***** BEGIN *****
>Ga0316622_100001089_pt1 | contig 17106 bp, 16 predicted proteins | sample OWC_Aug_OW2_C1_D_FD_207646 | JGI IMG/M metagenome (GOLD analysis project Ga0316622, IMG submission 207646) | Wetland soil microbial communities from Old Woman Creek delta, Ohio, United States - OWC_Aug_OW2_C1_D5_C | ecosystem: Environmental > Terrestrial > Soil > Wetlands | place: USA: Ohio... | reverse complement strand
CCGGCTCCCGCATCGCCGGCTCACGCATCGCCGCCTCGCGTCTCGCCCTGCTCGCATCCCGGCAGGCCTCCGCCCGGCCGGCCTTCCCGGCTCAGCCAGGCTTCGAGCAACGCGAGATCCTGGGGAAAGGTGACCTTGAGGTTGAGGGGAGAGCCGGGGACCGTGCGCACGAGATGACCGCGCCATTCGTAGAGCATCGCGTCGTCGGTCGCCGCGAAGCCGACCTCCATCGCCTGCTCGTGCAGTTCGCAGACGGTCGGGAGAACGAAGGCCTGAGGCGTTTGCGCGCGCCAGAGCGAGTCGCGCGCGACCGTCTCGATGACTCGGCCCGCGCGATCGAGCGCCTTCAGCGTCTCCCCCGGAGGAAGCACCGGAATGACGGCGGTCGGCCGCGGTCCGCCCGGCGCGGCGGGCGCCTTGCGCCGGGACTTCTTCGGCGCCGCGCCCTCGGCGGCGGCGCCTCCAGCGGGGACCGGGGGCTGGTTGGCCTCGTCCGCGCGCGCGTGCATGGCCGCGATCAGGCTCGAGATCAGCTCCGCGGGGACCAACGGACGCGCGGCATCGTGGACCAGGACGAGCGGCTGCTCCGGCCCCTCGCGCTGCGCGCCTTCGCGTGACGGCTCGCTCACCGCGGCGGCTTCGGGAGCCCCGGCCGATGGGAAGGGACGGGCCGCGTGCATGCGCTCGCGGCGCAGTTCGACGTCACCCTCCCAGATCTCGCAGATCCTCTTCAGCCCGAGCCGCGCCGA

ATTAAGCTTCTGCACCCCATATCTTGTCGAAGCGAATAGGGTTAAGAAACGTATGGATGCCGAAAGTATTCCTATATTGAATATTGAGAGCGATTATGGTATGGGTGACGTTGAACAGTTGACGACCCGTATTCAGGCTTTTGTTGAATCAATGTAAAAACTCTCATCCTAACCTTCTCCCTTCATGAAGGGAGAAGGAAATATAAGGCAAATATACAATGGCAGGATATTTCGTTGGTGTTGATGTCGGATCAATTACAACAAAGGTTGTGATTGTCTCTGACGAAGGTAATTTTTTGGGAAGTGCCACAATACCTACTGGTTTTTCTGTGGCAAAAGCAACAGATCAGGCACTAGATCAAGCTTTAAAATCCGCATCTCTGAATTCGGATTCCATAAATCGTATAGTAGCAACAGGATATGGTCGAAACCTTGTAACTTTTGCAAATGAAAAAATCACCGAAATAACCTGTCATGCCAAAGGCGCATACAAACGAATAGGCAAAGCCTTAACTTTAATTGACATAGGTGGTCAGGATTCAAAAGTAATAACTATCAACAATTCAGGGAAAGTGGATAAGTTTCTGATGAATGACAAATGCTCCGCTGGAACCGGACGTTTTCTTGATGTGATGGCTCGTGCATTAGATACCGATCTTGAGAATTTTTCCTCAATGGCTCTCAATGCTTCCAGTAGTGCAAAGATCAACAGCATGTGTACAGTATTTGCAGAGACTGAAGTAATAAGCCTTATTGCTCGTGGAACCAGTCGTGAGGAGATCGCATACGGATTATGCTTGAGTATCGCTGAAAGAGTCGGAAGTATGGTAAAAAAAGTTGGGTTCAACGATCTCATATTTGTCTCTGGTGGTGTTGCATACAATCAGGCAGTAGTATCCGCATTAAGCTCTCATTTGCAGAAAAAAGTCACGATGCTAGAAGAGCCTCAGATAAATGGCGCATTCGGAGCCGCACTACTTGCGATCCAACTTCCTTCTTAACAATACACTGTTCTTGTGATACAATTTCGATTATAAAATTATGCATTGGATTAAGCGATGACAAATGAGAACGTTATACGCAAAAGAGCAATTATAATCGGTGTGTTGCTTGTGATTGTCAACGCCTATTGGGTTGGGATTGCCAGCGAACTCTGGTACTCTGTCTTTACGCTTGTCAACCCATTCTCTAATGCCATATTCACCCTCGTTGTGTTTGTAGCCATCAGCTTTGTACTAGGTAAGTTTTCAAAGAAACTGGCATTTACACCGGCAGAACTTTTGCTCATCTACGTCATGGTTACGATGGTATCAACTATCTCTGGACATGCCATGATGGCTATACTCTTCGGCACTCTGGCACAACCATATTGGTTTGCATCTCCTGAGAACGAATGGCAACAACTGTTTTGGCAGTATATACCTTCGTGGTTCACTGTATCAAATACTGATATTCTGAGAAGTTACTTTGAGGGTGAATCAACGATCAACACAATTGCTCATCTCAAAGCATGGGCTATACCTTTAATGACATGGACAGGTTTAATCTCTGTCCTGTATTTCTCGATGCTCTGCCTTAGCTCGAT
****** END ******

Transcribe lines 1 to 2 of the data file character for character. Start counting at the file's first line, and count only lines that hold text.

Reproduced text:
>Ga0316622_100001089_pt1 | contig 17106 bp, 16 predicted proteins | sample OWC_Aug_OW2_C1_D_FD_207646 | JGI IMG/M metagenome (GOLD analysis project Ga0316622, IMG submission 207646) | Wetland soil microbial communities from Old Woman Creek delta, Ohio, United States - OWC_Aug_OW2_C1_D5_C | ecosystem: Environmental > Terrestrial > Soil > Wetlands | place: USA: Ohio... | reverse complement strand
CCGGCTCCCGCATCGCCGGCTCACGCATCGCCGCCTCGCGTCTCGCCCTGCTCGCATCCCGGCAGGCCTCCGCCCGGCCGGCCTTCCCGGCTCAGCCAGGCTTCGAGCAACGCGAGATCCTGGGGAAAGGTGACCTTGAGGTTGAGGGGAGAGCCGGGGACCGTGCGCACGAGATGACCGCGCCATTCGTAGAGCATCGCGTCGTCGGTCGCCGCGAAGCCGACCTCCATCGCCTGCTCGTGCAGTTCGCAGACGGTCGGGAGAACGAAGGCCTGAGGCGTTTGCGCGCGCCAGAGCGAGTCGCGCGCGACCGTCTCGATGACTCGGCCCGCGCGATCGAGCGCCTTCAGCGTCTCCCCCGGAGGAAGCACCGGAATGACGGCGGTCGGCCGCGGTCCGCCCGGCGCGGCGGGCGCCTTGCGCCGGGACTTCTTCGGCGCCGCGCCCTCGGCGGCGGCGCCTCCAGCGGGGACCGGGGGCTGGTTGGCCTCGTCCGCGCGCGCGTGCATGGCCGCGATCAGGCTCGAGATCAGCTCCGCGGGGACCAACGGACGCGCGGCATCGTGGACCAGGACGAGCGGCTGCTCCGGCCCCTCGCGCTGCGCGCCTTCGCGTGACGGCTCGCTCACCGCGGCGGCTTCGGGAGCCCCGGCCGATGGGAAGGGACGGGCCGCGTGCATGCGCTCGCGGCGCAGTTCGACGTCACCCTCCCAGATCTCGCAGATCCTCTTCAGCCCGAGCCGCGCCGA